Robert FitzRoy: The tragic story of the troubled genius who made Charles Darwin

Vice Admiral Robert FitzRoy is one of the forgotten heroes of the mid eighteenth century. An aristocrat of the old school, he became an outstanding naval officer, rapidly rising through the ranks.

He became most famous, as the taciturn and melancholy captain of the Beagle – taking the young and inexperienced Charles Darwin, as a mere companion, on the journey that would inspire his evolutionary theory of Natural Selection that changed the course of science, and history.

But as a fundamentalist Christian, he struggled with the societal shockwaves the theory would send through Britain, and his role in motivating and encouraging Darwin. But quite aside from his incredible relationship with Darwin, FitzRoy went on to become governor of the young nation of New Zealand, championing indigenous Maori rights against the expansion of settlers,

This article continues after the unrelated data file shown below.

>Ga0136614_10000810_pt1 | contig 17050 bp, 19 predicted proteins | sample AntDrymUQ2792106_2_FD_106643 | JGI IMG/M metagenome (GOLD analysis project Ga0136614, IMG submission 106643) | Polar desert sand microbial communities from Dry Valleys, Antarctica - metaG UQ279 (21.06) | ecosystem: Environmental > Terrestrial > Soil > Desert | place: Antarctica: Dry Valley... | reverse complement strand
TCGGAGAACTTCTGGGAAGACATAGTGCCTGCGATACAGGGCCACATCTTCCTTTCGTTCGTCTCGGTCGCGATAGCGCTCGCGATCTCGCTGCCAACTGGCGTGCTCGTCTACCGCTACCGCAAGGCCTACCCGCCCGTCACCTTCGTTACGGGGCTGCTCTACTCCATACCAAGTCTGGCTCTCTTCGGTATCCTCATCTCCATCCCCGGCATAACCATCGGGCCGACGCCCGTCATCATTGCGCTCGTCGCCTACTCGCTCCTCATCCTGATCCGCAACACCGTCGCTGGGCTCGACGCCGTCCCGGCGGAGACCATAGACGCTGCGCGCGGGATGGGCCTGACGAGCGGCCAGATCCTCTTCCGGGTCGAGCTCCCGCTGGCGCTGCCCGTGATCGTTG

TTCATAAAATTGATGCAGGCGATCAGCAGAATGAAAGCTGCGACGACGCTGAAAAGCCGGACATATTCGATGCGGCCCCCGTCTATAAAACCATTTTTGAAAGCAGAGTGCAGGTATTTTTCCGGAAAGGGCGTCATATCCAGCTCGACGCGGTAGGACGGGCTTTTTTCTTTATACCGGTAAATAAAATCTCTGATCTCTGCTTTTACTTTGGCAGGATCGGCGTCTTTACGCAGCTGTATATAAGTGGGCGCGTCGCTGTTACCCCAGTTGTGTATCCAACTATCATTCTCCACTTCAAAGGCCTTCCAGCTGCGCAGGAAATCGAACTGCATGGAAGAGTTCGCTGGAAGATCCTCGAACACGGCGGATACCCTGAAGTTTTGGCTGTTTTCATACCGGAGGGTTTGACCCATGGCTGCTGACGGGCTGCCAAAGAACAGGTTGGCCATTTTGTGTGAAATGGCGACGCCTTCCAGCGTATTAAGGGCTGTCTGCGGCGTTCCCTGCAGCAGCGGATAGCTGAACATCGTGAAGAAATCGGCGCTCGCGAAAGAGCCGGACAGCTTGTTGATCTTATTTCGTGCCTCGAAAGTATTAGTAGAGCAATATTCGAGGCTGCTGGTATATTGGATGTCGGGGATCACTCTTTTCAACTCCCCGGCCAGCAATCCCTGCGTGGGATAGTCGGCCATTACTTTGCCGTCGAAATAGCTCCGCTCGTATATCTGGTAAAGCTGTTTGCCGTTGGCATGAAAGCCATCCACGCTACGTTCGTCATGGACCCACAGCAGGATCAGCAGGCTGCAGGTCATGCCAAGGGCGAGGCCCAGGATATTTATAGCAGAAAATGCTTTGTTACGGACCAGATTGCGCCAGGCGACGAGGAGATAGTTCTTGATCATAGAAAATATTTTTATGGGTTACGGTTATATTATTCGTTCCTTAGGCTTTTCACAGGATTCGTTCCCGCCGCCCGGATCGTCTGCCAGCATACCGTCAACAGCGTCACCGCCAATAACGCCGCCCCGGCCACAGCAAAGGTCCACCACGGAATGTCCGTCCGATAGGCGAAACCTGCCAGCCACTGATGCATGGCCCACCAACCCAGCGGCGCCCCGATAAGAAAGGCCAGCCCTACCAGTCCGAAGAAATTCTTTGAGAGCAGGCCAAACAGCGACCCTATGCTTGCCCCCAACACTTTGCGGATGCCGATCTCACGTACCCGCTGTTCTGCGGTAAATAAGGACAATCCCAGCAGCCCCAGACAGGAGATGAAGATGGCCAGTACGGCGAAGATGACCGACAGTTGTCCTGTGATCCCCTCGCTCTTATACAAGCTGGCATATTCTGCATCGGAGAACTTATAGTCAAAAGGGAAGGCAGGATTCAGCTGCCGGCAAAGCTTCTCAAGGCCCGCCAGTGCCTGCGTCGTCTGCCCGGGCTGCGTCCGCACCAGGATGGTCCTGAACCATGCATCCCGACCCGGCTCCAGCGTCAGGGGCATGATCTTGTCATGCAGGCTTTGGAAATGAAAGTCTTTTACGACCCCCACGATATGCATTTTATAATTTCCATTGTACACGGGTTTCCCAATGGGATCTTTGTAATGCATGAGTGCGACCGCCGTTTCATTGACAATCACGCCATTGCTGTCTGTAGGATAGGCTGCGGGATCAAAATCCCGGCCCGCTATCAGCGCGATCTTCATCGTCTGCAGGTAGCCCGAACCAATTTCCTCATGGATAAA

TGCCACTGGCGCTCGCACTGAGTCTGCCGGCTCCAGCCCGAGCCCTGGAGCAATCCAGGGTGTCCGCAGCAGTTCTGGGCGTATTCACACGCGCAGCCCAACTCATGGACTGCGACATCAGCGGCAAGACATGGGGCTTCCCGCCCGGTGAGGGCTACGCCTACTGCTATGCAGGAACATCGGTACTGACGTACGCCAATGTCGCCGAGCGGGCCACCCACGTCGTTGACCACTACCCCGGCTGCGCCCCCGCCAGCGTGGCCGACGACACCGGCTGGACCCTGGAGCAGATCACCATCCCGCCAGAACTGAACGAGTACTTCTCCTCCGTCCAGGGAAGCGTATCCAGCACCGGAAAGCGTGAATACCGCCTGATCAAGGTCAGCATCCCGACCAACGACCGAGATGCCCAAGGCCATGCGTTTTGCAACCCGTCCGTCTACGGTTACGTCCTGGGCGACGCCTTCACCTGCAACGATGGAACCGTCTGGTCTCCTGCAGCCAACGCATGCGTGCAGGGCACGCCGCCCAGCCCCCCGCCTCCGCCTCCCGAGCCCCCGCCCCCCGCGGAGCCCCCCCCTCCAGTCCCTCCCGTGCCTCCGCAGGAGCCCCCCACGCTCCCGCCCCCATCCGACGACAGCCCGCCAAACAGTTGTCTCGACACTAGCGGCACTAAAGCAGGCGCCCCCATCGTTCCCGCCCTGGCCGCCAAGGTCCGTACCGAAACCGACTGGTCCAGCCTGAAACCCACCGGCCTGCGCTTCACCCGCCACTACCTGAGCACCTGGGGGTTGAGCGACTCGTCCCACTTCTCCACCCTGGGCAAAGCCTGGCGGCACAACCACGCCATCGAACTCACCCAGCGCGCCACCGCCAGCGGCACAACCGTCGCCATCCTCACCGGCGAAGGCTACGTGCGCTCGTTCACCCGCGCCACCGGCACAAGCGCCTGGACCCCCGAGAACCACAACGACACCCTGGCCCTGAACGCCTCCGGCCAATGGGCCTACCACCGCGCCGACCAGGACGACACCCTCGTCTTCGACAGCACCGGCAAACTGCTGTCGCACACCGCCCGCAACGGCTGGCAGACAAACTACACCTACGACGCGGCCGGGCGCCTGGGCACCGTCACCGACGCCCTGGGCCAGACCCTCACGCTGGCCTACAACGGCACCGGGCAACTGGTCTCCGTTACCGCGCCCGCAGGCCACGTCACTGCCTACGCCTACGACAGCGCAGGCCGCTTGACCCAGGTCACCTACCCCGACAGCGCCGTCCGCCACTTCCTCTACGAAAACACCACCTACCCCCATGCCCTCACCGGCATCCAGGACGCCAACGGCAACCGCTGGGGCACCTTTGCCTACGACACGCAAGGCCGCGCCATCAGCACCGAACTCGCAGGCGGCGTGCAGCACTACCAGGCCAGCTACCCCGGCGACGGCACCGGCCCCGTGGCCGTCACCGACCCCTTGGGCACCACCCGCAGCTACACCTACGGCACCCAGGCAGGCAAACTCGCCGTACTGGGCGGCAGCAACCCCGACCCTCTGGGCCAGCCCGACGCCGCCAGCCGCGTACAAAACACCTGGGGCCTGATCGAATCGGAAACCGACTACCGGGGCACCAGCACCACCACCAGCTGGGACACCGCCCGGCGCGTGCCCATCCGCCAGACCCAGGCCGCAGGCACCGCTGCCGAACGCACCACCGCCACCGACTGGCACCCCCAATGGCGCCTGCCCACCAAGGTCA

Then, most notably, being the developer of a series of barometers and warning stations across the United Kingdom, gathering data and establishing the first meteorological office in the world and publishing the first ever weather forecast- his system of charts and warning reports being the foundation of weather forecasts in use all around the world to this day, saving the lives of countless sailors and fishermen.

Battling his entire life with what we would now diagnose as Bipolar disorder, his incredible feats of navigation and charting of some of the most treacherous seas in the world, as well as gathering weather data for stations across Britain, contrasted with his regular bouts of deep and debilitating depression, that would eventually see him take his own life, due to an illness that had no treatment any aroused very little sympathy.

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